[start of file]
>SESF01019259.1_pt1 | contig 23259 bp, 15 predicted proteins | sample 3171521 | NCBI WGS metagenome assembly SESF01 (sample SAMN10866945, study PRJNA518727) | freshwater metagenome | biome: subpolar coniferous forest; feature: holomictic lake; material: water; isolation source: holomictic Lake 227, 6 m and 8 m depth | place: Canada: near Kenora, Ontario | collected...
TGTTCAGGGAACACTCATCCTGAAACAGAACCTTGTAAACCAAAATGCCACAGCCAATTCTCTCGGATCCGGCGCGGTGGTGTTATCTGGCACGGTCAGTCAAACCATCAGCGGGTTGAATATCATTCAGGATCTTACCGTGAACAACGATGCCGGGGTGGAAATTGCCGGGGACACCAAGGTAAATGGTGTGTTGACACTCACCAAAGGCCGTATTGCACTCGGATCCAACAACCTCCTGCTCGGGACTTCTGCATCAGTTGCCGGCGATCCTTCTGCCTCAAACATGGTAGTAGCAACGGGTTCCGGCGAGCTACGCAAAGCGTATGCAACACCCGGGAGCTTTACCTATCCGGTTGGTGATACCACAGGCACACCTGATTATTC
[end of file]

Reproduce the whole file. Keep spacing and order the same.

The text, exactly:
>SESF01019259.1_pt1 | contig 23259 bp, 15 predicted proteins | sample 3171521 | NCBI WGS metagenome assembly SESF01 (sample SAMN10866945, study PRJNA518727) | freshwater metagenome | biome: subpolar coniferous forest; feature: holomictic lake; material: water; isolation source: holomictic Lake 227, 6 m and 8 m depth | place: Canada: near Kenora, Ontario | collected...
TGTTCAGGGAACACTCATCCTGAAACAGAACCTTGTAAACCAAAATGCCACAGCCAATTCTCTCGGATCCGGCGCGGTGGTGTTATCTGGCACGGTCAGTCAAACCATCAGCGGGTTGAATATCATTCAGGATCTTACCGTGAACAACGATGCCGGGGTGGAAATTGCCGGGGACACCAAGGTAAATGGTGTGTTGACACTCACCAAAGGCCGTATTGCACTCGGATCCAACAACCTCCTGCTCGGGACTTCTGCATCAGTTGCCGGCGATCCTTCTGCCTCAAACATGGTAGTAGCAACGGGTTCCGGCGAGCTACGCAAAGCGTATGCAACACCCGGGAGCTTTACCTATCCGGTTGGTGATACCACAGGCACACCTGATTATTC